Lien: Log Off: Toxic Game Communities

(Photo by Soumil Kumar:

By Kayla Lien, Opinion Writer


Gaming communities contain multitudes of toxicity, including hate speech, verbal abuse and doxxing. Female Twitch streamers like Psyche, PleasantlyTwstd and PikaChulita report being harassed online simply for being women. Unfortunately, harassment is an expected part of game culture that expands to nearly every type of game, including first person shooter, multiplayer, role-play and others.

Globally and within the University of Utah Crimson Gaming Community, gamers face and contribute to widespread hostility and almost never receive repercussions. To rid ourselves of such bad behavior, change must start on an individual level.

Prevalence of Toxicity

In gaming communities, normal social cues of “right” vs. “wrong” aren’t present and have no real effect on one’s personal life, so acting out is second-nature to many. This phenomenon hasn’t gone unnoticed, as an astounding 72% of players in multiplayer games witnessed toxic behavior towards others. Sixty-eight percent of players experienced it themselves, 43% ignored it and another 43% quit playing the game entirely. That’s a large chunk of individuals driven away from gaming due to other people’s behavior. Furthermore, a majority of 77% of players agree that we need more solutions to reduce toxicity for creating safer online gaming communities.

Alive and Well

It would be nice to say toxic gaming behavior only exists online, but that’s just not true. For female-presenting and transgender players, gaming communities can be be hellscapes.

Brekke Pattison, Crimson Gaming’s Dungeons and Dragons staff secretary, relates that “there was a lot of problem people on the [Discord] server … who are just saying and posting these super questionable things … they’ll say something super offensive, and nothing will happen.”

Along with posting content that violates Crimson’s beliefs, Pattison recalls trying to report a member for sexual harassment. When they brought up their concerns, leadership downplayed the severity of the situation and said “Don’t worry about it.” And because these people aren’t technically breaking any rules, they’re allowed to stay.

“Crimson Gaming was supposed to be a place where people would feel welcome,” Pattison said. “Where the rules were supposed to … make sure everyone feels safe … yet the only people we are making feel safe are the people that are already supposed to be safe because they’re in the majority.”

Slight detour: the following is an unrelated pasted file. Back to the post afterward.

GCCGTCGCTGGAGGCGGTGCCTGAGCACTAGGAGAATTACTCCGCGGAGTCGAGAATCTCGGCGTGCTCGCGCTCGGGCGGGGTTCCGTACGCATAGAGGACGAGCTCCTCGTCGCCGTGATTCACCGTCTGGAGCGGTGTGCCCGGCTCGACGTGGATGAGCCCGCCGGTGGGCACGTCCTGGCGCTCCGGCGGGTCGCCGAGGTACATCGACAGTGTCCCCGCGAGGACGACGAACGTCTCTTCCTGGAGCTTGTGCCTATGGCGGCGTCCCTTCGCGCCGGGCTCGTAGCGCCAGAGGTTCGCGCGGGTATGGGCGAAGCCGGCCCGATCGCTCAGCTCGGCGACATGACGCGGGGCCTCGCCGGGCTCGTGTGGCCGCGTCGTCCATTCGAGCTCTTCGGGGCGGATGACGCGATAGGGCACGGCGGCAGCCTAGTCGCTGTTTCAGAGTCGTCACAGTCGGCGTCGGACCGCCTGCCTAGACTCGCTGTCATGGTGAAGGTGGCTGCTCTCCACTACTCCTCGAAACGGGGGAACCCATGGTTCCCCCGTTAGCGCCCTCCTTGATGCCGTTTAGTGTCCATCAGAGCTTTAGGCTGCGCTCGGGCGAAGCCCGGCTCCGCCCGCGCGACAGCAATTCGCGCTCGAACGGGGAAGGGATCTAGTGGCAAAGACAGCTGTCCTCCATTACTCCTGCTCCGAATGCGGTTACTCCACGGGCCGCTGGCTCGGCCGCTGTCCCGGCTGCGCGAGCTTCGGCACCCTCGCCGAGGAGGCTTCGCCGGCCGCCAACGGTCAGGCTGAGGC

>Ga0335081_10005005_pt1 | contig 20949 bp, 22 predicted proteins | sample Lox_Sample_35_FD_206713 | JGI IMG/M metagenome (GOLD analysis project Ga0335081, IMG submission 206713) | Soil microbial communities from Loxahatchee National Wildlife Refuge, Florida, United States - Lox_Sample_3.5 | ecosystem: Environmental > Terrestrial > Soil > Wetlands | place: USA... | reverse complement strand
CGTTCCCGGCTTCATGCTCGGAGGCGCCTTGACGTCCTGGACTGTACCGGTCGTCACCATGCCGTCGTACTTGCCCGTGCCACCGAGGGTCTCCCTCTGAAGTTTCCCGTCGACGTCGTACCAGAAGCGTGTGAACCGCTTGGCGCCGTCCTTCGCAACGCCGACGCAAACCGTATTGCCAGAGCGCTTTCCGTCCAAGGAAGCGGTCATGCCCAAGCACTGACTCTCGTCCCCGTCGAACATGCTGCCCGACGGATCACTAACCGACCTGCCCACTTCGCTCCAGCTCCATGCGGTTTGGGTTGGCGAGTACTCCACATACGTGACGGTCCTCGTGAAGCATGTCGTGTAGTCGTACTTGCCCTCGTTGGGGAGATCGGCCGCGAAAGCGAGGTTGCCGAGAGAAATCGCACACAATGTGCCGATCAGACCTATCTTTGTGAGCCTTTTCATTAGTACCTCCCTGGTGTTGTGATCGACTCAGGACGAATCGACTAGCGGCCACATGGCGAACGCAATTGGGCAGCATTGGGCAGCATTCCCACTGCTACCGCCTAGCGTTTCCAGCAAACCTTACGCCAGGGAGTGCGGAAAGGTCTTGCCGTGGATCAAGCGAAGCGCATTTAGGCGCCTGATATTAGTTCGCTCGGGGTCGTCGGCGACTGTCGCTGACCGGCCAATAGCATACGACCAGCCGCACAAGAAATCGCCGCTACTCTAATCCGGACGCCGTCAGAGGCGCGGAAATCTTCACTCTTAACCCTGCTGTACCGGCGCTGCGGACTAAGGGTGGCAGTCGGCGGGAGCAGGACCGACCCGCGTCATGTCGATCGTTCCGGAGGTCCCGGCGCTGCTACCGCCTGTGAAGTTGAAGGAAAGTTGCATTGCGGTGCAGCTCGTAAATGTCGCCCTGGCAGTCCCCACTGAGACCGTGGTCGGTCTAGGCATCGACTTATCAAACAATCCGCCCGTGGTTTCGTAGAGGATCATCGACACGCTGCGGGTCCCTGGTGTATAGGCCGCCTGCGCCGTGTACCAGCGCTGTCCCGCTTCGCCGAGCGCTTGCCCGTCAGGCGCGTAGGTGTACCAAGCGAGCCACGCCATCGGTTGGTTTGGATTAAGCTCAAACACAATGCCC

The U isn’t the only Utah institution to experience toxic gaming behavior. Brooke Scudder, president of Westminster’s Board with Friends, started her club with the understanding of what it meant to be the only female-presenting person in a Dungeons and Dragons group. But in her original group, one of the other players created a hostile and unwelcoming environment. “I felt like I couldn’t give my own ideas to the group without being interrupted – as if what they had to say in that moment was more important than anyone else.” Scudder struggled to tolerate the behavior and considered leaving the group and game she enjoyed playing.

Even though she is an experienced player, Scudder said some male players don’t value her skills. 

“It … feels hard to make a mistake, because then someone else comes in and tries to “fix” it for me,” she said. “I worked hard to learn the rules of the game and be able to hold my own, but the handholding at this point feels unnecessary and as though I can’t be creative outside of what someone else deems is right.”

What’s Being Done

Sadly, as toxic behaviors become more normalized in gaming cultures, few individuals confront it. But some major gaming companies have launched semi-successful “anti-toxicity campaigns” to help alleviate the hostile environment.

Overwatch, one of Blizzard’s pivotal games, created an in-game policing system that reduced 40% of overall bad behavior in 2019. While it may sound great at first, players can feign good behavior to earn endorsements and resume toxicity once their rankings are set.

Another game development group founded the Fair Play Alliance, a global coalition working to encourage healthy communities and positive player interactions in online gaming. Other civil society organizations like Take This partnered with mental health nonprofits to dedicate resources towards the community. While we appreciate big corporations’ help, the only surefire way of curbing negative behaviors is from the ground up.

In the end, continuing to allow negative and toxic behaviors hurts everybody. Gaming communities breed some of the worst human interactions, online and at our very own university. No real change can come about unless more people are willing to confront these behaviors.

So next time you get head-shotted in Call of Duty, think before you insult someone.


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